Next up was the Crispy Rice with Assorted Meat. This dish is sometimes known as Sizzling Rice. The accompanying broth contained shrimp, peas, slices of ham, chicken, and bamboo shoots.  On previous visits, we’ve always told our server to keep the soup separate from the crispy rice. We would mix it ourselves bowl by bowl when we are ready to eat it. That way the rice stays crispy and doesn’t get soggy from drowning in the soup for too long. However, on this visit due to the lack of space at the table as we had ordered so many dishes, we decided to have the hot soup poured over the bowl of crispy rice, which is actually the proper serving of this dish. Indeed, this way of serving was more dramatic as you can actually hear the crispy rice sizzle as the soup is getting poured on to it but it didn’t take long for the rice to get slightly soggy. Good thing we had so many diners with us so it didn’t take long for us to finish this dish. On future visits, I would prefer to have the soup separate kept from the crispy rice and mix it ourselves bowl by bowl when we are ready to eat it.

For our fourth dish, we tried the Pork & Chinese Spinach with Fried Rice Cake. This dish is actually a variation on the classic Shanghainese dish, Pork & Preserved Vegetables with Fried Rice Cakes, which we’ve tried on a previous visit to Ningtu.This version with Chinese spinach is actually new amongst the list of dishes that we could choose from for the set dinners. Personally, I found this dish to be a bit too mild and would have preferred more flavour as the rice cakes themselves are already quite bland. Some of my dining companions did enjoy this dish.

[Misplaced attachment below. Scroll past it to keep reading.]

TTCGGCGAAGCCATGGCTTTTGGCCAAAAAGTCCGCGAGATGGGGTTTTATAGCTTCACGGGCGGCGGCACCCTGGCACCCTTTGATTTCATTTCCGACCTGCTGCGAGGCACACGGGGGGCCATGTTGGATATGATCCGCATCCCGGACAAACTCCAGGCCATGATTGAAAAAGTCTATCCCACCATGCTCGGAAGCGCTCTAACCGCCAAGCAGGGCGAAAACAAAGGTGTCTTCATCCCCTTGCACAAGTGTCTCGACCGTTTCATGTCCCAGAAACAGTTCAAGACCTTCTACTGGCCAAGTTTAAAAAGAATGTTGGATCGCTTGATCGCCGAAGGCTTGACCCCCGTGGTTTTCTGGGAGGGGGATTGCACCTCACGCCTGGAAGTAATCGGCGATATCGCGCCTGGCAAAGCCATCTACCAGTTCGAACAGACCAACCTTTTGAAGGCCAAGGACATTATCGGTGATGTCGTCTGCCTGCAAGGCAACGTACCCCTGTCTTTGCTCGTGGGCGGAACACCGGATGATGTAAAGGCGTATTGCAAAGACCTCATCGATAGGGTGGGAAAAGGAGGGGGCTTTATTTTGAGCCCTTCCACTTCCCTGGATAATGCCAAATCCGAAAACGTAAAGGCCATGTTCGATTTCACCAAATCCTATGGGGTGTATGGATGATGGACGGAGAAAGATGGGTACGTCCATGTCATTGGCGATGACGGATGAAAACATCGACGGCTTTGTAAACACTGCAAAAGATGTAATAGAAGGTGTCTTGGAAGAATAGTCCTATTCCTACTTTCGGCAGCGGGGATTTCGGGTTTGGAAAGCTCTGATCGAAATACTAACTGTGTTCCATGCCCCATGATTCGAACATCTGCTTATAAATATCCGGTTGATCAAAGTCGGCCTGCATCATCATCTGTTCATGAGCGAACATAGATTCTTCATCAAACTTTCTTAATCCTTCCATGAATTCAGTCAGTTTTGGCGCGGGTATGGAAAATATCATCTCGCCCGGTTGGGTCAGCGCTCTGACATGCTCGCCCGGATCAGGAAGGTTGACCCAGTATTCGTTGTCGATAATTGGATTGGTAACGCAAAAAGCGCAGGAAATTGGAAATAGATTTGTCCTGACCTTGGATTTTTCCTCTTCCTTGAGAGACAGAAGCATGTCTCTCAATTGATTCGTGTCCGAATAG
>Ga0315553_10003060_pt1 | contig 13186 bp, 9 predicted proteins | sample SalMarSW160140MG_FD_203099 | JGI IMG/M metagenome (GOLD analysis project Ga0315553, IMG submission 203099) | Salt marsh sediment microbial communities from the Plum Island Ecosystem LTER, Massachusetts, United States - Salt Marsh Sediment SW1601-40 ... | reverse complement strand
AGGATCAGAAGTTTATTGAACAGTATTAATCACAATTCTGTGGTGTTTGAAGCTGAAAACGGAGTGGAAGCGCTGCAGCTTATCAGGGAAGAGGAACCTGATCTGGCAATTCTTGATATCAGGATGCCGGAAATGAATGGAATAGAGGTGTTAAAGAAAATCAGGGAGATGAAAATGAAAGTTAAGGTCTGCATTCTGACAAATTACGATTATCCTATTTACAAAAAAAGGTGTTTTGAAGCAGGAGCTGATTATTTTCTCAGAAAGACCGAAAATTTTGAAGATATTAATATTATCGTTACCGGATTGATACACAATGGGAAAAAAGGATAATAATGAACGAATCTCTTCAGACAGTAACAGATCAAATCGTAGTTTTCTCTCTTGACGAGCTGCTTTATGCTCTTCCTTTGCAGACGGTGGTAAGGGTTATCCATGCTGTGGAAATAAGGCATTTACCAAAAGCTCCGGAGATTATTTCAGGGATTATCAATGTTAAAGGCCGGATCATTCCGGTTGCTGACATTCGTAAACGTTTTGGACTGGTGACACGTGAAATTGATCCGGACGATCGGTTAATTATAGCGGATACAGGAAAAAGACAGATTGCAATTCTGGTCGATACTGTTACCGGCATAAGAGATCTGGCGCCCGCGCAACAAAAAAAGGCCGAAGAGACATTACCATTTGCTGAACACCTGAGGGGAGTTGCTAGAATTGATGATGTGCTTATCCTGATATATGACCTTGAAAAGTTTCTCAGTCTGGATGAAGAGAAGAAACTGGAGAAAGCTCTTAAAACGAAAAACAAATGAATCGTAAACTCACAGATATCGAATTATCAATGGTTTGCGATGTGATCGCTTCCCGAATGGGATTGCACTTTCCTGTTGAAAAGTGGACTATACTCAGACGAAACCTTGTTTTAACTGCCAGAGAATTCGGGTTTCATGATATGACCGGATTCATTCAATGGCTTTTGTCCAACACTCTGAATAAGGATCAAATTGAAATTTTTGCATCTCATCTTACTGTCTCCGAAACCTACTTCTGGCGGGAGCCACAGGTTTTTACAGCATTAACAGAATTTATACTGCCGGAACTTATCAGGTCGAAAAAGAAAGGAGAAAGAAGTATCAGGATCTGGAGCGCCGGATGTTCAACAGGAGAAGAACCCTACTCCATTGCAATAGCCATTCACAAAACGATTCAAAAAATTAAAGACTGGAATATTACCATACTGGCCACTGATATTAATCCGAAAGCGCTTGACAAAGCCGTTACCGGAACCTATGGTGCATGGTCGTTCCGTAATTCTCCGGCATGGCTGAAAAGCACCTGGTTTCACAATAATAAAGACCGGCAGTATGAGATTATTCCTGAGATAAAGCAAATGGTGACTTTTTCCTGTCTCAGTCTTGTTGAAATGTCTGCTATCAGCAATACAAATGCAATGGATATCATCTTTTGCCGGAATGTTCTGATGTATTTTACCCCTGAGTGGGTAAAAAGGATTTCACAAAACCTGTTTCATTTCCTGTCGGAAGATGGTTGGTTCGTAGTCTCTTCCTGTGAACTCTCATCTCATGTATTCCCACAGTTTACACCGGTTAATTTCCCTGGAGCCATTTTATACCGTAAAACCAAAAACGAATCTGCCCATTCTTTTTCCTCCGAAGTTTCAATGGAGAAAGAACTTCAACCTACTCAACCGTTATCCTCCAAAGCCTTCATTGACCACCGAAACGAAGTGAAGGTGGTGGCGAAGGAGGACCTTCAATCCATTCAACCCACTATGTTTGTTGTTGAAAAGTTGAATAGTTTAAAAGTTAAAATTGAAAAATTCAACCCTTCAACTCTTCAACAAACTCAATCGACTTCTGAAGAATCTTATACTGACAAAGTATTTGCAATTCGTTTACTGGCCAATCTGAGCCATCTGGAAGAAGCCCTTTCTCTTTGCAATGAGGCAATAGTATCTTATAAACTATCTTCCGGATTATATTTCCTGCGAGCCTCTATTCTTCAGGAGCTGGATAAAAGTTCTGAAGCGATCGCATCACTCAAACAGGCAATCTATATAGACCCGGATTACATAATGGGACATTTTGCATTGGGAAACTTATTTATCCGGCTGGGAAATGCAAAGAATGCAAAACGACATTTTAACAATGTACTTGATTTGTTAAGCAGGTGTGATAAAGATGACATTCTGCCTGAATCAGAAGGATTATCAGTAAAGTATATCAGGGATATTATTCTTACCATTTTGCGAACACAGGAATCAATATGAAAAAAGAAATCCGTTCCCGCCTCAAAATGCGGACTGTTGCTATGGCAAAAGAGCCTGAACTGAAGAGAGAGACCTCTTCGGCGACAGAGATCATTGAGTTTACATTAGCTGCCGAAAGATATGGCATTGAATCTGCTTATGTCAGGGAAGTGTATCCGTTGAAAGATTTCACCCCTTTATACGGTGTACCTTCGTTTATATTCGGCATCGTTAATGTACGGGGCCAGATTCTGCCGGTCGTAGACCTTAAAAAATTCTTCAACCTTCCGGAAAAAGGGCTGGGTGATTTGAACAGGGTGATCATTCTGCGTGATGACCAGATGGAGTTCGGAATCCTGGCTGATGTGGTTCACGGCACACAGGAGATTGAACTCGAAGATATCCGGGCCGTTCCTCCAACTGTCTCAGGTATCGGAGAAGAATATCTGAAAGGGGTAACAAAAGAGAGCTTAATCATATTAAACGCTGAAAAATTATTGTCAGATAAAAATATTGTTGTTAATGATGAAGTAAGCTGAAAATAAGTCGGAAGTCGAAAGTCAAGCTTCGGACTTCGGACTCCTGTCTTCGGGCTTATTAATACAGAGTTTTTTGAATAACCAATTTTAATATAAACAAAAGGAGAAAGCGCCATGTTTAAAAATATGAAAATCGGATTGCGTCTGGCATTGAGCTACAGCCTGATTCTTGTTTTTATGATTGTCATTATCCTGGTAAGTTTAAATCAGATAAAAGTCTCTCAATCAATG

Next was the Eggplant with Chili & Garlic Sauce. This dish is often known as Fish-Fragrant Eggplant or 鱼香茄子 in Chinese and is a classic Szechuan dish. Despite its common name in both English and Chinese, it actually doesn’t contain any fish. Since this is a classic Szechuan dish and Ningtu is a Shanghainese restaurant, I wasn’t sure what to expect initially. Though not necessarily prepared in “authentic” Szechuan style, I was pleasantly surprised at how tasty this dish was. The eggplant was perfectly toothsome and not overcooked. The flavours were bright and not overly spicy. I would definitely order this dish again on my next visit.

We also decided to try the Pan Fried Long Green Beans. Again, this was a dish we had not tried before at Ningtu. The fried beans tasted ok. At least, they had a nice crunch and were not overcooked. However, I would actually preferred if they were actually fried a bit longer until they puckered more and also, if they actually had more flavour. This dish didn’t seem to have much “wok hei”, which is the essence and flavour imparted by a very hot wok during stir-frying. The most memorable fried green been dish that I’ve had recently was actually the Green Beans with Preserved Olives & Minced Pork that I had Excelsior Restaurant in Richmond.